Fashion in America appears to be focused on hoodies and jeans. Sloppy sweatpants or yoga pants seem to be the norm in Walmart land. Home Economics is no longer taught in our public schools and manners seem to be a forgotten art as well.
Hundreds of books and pamphlets have been written over the years to teach American women how to dress. Many were written by a remarkable group of women dubbed “The Dress Doctors”. Starting with Mary Brooks Pickens, a dressmaker, spinner, and weaver.
Joined by many others, the Goldstein sisters wrote the “Bible” of dress in 1925 and updated it three times with the final update in 1954. Born in a small town in Michigan to a Jewish couple from Poland, both sisters earned College degrees in Art. “The Art of Everyday Life” is still in print and I’ll refer to it during this blog series.
Fashion is ever-changing, but the Dress Doctor’s advice transcends their own time and its ow vintage looks. Their principles offer a way to achieve the art of dress today and into the future. As First Lady Eleanor Roosevelt remarked during the depth of the Great Depression, “I have seen women who spend a very small amount on their clothes but who plan them carefully, frequently look better-dressed than women who waste a great deal of money and buy foolishly without good taste.”
We’ll explore the “The Lost Art of Dress” by Linda Przybyszewski, publishied in 2014 as is pertains to the creation and wearing of Jewelry.
Marilyn Monroe sang “Diamonds are a girl’s best friend”, and she wasn’t kidding. Much wealth has been centered around diamonds, but their popularity is waning. 2800 jewelry stores in America have closed over the past 10 years, mostly those that focused on the diamond market. Our newest generation doesn’t value them in the same way and even traditional wedding diamonds are losing their appeal.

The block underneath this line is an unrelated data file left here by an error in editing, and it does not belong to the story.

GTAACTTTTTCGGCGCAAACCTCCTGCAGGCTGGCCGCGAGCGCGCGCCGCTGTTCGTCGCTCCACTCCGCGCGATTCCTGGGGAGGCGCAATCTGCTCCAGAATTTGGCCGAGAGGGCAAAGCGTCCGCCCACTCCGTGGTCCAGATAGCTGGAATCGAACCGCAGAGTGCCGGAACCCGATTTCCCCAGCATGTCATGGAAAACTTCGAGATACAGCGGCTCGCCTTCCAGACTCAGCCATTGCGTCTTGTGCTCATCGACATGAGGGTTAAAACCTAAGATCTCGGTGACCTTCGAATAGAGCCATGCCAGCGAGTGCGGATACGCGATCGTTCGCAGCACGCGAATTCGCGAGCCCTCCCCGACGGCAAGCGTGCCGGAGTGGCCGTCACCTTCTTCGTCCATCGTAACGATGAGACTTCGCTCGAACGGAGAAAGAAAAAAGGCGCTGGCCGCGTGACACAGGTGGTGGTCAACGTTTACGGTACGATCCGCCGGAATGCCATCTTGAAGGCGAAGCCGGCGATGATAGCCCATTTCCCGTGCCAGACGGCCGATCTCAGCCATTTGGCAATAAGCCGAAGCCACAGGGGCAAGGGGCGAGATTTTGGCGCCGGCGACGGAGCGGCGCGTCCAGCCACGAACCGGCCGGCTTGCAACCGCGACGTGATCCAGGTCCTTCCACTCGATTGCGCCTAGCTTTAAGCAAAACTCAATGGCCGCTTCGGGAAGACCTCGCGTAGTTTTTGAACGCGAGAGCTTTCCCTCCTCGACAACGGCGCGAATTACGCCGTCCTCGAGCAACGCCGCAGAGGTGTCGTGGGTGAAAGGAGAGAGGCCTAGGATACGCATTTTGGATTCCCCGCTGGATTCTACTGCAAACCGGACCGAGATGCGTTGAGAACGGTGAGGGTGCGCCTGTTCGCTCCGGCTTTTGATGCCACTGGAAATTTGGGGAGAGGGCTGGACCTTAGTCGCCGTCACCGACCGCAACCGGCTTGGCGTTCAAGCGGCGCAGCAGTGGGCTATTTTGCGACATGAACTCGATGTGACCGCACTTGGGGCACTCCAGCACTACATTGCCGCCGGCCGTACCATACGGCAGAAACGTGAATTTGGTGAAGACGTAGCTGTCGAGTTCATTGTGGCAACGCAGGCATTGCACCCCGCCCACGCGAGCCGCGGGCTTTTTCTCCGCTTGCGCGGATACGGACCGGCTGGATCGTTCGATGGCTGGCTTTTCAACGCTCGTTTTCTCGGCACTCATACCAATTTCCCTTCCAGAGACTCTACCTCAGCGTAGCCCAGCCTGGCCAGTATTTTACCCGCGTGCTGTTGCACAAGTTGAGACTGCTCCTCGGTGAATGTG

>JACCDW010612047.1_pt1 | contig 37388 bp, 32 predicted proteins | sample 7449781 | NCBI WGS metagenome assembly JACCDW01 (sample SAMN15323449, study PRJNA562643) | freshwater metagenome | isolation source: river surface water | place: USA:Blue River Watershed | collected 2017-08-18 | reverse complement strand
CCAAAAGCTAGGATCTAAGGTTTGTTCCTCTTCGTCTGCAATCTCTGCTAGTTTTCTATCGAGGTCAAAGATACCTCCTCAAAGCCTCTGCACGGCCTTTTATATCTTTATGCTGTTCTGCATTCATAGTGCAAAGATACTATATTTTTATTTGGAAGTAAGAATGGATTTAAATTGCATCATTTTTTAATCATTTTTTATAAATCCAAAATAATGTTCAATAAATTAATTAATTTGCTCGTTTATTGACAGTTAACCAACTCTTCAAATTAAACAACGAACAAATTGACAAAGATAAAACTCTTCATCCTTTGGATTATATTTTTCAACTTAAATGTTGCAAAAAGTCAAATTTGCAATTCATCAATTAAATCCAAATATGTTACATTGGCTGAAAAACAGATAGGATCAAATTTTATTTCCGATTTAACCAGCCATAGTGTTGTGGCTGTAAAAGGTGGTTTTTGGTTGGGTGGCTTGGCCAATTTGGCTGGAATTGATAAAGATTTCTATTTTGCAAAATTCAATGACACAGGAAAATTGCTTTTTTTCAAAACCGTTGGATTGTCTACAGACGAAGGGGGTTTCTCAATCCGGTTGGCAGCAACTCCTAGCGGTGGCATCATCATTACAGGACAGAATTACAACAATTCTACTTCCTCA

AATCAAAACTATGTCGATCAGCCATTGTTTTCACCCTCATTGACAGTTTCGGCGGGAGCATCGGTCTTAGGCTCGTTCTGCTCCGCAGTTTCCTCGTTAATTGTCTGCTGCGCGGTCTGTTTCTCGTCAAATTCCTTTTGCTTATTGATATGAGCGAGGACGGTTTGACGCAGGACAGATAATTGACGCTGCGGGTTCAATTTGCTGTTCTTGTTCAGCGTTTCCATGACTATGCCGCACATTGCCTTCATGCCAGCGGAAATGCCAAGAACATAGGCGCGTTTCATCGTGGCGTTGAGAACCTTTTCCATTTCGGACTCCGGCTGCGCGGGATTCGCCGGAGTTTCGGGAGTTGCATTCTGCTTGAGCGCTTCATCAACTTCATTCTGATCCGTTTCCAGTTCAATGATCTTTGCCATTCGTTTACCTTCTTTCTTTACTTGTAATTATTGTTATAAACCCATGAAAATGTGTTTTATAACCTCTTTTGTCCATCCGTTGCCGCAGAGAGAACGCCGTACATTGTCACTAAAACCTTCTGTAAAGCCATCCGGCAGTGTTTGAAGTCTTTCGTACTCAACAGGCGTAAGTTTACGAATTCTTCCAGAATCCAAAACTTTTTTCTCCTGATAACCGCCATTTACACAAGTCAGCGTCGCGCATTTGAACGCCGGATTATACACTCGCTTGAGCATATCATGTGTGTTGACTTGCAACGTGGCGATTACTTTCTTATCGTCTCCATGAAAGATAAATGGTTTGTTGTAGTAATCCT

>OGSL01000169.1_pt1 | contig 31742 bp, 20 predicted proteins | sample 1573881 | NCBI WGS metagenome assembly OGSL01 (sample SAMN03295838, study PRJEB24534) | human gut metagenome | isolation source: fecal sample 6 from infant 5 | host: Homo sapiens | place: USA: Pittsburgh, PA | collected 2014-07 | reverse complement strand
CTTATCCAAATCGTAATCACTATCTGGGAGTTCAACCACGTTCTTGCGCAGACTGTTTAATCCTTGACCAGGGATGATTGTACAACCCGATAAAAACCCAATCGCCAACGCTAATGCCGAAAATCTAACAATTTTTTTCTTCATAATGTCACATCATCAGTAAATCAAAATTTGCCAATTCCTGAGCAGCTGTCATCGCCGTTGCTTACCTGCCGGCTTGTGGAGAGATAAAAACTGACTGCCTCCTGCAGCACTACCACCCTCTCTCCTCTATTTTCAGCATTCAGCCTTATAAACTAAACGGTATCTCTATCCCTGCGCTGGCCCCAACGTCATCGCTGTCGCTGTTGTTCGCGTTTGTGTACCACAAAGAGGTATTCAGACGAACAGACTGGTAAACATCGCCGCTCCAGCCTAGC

But for those born in April, diamonds are their best friend. According to the Book of Stones, “Diamonds have long been valued for their magical properties, and Hindus over fifteen centuries ago believed the stones provided their owners with protection from evil spirits, fire, poison, snakes, illness and various dangers.” In other cultures, Diamonds were believed to provide victory courage, faithfulness, purity and enhancement of love.”
Being of pure carbon, diamond is the hardest of all substances – thus the hard-headed ladies of April.
Other than to hunt for rocks?
Because it’s peaceful. Especially in early spring and late fall.
As I was walking along the wash I could hear the watchman for the flock of Pine Jays. Watching for a fee wines full of nuts, a campsite left unattended or to figure out where everyone else went. They roam hundreds of miles in this Juniper/Pine forest of the desert.
The last snow still clings to the hillsides 9000 feet and higher. Its slow melt will assure humanity of summer drinking water. It always amazes me that the state with the least amount of water still promotes lawns.
The trees look fresh and green after heavy spring rains. And the agate chips have been washed free for tumbling or cabbing. The afternoon winds are starting to stir and the rustle of the trees is a song of nature. The feather-like clouds tell the whole story.
Some of the Juniper are covered in Blue Berries. The packrats will devour them and spit out the seeds. Left to dry and drilled they make lovely “cedar berry beads” for jewelry and other adornments, if you can get them from the packrats.
Why rock hound? Because we can.